In Camp, we considered whether N.J.S.A. 39:6A-4.5(b) precluded social host liability in a claim by an underage plaintiff who was injured in a single vehicle accident after leaving the defendant's home and who pled guilty to DWI in connection with the accident. Camp, supra, 352 N.J. Super. at 416. We explained that the legislative history underlying the statutory provision and the fact that the provision was part of "An Act Concerning Automobile Insurance and Revising Various Parts of the Statutory Law," amending chapter 6A of Title 39 dealing with "Compulsory Automobile Liability Insurance" and "no fault" coverage, provided a clear indication that the purpose of the provision was to reduce the cost of automobile insurance. Id. at 417.

We therefore concluded that the provision could not be understood to preclude social host liability as to an underage plaintiff and we "decline[d] to enlarge the scope of N.J.S.A. 39:6A-4.5(b) beyond the object of the bill as expressed in its title or the subject matter covered by the specific section of Title 39 it expressly amend[ed]." Id. at 418. We observed that nothing in the legislative history suggested "that N.J.S.A. 39:6A-4.5(b) affects actions unrelated to those involving coverage under N.J.S.A. 39:6A." Id. at 419. Therefore, the plaintiff's common law social host claim was not barred because it did not implicate motor vehicle coverage or a cause of action subject to coverage under Title 39. Ibid.

That analysis and conclusion apply with even greater force to a dram shop claim, which, unlike the common law claim in Camp, is governed by statute. The Dram Shop Act was enacted in 1987, L. 1987, c. 152, §§ 1-7, ten years prior to the 1997 enactment of N.J.S.A. 39:6A-4.5(b). L. 1997, c. 151, § 13. To construe N.J.S.A. 39:6A-4.5(b) to bar plaintiff's dram shop claim would require a determination that in enacting that provision the Legislature repealed by implication significant portions of the previously enacted Dram Shop Act. We find no basis for such a determination.

The Dram Shop Act provides the exclusive civil remedy for injuries resulting from the negligent service of alcoholic beverages by a liquor licensee. N.J.S.A. 2A:22A-4. "Negligence" in this context with respect to an adult patron occurs "only when the server served a visibly intoxicated person," N.J.S.A. 2A:22A-5(b), i.e. a person in "a state of intoxication accompanied by a perceptible act or series of acts which present clear signs of intoxication." N.J.S.A. 2A:22A-3.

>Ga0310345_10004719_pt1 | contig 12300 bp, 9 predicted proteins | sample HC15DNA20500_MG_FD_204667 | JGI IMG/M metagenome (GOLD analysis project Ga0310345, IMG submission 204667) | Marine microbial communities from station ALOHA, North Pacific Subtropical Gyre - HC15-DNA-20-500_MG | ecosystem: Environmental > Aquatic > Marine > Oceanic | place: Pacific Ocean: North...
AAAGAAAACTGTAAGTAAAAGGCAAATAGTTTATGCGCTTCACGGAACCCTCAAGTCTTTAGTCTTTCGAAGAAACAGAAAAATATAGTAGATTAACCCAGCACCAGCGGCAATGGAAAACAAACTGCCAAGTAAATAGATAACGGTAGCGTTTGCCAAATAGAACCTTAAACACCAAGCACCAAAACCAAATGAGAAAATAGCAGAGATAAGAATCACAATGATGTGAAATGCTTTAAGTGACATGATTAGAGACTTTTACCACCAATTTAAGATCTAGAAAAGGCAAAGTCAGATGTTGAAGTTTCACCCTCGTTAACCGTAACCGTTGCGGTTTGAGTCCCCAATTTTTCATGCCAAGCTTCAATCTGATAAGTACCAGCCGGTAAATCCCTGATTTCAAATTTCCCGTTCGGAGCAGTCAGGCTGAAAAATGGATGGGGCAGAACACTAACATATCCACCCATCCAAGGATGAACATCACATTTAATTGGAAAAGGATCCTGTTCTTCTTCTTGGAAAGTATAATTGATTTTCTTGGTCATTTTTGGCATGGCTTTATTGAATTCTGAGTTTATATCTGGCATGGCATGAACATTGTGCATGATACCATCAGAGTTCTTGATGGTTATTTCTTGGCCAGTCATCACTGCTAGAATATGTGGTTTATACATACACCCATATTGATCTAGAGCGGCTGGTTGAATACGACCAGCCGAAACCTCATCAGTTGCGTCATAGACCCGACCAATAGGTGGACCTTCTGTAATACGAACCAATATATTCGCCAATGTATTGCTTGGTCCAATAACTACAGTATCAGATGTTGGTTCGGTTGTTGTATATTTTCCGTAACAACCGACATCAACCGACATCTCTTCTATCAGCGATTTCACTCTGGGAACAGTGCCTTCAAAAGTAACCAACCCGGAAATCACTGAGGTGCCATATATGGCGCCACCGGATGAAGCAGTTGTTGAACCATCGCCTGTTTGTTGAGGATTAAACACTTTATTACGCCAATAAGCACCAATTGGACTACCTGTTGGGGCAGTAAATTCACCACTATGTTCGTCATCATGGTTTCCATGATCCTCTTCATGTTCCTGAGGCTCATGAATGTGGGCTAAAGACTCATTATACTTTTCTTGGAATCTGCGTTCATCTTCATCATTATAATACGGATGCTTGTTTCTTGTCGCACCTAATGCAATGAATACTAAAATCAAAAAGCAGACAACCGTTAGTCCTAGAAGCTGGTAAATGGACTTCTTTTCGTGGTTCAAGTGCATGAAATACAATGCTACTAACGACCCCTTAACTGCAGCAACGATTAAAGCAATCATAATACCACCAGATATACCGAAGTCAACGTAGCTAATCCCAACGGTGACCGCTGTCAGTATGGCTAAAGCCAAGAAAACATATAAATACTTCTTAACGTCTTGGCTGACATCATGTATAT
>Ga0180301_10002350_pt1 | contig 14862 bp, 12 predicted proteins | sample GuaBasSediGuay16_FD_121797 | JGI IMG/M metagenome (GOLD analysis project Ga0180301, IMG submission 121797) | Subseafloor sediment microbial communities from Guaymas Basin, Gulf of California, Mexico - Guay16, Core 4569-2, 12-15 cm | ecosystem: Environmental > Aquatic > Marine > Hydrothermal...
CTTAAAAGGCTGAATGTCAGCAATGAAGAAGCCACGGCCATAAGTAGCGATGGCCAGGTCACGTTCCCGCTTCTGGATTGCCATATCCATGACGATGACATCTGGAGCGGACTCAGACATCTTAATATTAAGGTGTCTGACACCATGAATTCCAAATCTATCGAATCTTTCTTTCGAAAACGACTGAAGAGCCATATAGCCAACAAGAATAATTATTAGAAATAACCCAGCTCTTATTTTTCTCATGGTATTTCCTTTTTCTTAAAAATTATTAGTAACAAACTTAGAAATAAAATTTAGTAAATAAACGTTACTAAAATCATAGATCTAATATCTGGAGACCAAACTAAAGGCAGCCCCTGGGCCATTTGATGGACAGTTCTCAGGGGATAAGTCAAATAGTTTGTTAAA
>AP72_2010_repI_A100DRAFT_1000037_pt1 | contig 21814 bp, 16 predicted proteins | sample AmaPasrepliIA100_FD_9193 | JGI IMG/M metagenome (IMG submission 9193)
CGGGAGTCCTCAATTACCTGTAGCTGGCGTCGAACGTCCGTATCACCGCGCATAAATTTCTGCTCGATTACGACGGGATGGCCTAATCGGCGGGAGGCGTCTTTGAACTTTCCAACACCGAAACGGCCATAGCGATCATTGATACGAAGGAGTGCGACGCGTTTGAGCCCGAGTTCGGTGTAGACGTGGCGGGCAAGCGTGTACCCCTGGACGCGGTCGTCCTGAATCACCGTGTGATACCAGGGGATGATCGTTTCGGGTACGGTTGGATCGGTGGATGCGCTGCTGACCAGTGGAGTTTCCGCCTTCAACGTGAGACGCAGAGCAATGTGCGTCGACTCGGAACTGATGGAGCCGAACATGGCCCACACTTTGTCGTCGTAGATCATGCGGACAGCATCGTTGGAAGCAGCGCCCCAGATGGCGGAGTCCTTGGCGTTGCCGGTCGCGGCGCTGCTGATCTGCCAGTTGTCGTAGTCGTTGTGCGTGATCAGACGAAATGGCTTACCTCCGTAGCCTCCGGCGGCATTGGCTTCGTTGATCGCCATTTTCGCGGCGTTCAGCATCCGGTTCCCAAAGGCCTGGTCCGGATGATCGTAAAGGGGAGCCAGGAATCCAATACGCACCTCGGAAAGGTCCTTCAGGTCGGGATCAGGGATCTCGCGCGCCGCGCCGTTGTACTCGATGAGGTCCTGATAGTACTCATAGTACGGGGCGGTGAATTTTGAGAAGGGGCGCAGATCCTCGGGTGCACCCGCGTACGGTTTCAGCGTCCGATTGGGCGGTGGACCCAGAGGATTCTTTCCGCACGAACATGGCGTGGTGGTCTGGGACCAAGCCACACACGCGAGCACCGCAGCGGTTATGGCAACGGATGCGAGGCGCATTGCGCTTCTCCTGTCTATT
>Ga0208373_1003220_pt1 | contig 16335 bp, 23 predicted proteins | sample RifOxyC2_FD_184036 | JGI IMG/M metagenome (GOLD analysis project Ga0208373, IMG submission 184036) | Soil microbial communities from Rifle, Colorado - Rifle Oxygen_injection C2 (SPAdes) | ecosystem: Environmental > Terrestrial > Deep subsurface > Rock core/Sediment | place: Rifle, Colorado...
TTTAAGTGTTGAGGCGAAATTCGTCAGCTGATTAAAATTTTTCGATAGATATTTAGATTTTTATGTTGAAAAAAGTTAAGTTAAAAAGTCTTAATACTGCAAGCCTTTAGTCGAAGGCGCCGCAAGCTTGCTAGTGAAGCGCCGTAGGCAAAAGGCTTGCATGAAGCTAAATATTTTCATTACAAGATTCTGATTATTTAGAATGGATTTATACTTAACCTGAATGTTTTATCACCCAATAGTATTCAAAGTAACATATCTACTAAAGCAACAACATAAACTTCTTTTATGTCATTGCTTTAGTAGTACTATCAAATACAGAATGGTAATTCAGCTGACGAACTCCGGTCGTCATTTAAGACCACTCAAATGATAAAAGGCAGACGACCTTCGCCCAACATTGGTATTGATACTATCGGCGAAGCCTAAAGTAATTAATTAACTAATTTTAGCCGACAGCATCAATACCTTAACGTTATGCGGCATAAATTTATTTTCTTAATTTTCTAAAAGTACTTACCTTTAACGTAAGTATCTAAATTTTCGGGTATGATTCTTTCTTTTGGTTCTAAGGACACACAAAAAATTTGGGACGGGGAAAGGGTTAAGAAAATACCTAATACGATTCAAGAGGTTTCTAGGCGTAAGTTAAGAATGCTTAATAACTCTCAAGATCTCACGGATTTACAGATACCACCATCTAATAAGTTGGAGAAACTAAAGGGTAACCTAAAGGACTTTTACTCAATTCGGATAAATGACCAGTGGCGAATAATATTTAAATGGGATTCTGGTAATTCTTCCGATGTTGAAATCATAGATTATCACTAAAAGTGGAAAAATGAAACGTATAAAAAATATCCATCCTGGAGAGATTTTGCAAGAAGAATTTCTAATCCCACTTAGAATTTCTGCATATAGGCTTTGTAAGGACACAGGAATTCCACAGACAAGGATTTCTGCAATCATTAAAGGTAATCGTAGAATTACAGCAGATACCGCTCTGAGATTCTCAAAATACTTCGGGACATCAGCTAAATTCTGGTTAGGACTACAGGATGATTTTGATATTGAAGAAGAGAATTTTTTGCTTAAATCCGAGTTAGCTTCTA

In its statement of legislative findings and declarations, the Legislature acknowledged the need to enact measures to make liability insurance coverage for liquor licensees more available and more affordable. N.J.S.A. 2A:22A-2. The Legislature further found and declared:

This lack of insurance adversely affects not only the licensed alcoholic beverage servers themselves, but also patrons and third persons who suffer personal injury and property damage as a result of the negligent service of alcoholic beverages by a licensed alcoholic beverage server.

In order to make it economically feasible for insurance companies to provide coverage, the incidence of liability should be more predictable. That predictability may be achieved by defining the limits of the civil liability of licensed alcoholic beverage servers in order to encourage the development and implementation of risk reduction techniques.

This act has been designed to protect the rights of persons who suffer loss as a result of the negligent service of alcoholic beverages by a licensed alcoholic beverage server while at the same time providing a balanced and reasonable procedure for allocating responsibility for such losses. It is anticipated that this act may result in the improvement of the alcoholic beverage liability insurance market in this State. [Ibid. (emphasis added).]

The balanced and reasonable procedure for allocating losses is provided for in N.J.S.A. 2A:22A-6, which limits a liquor licensee's responsibility for damages to its percentage of negligence.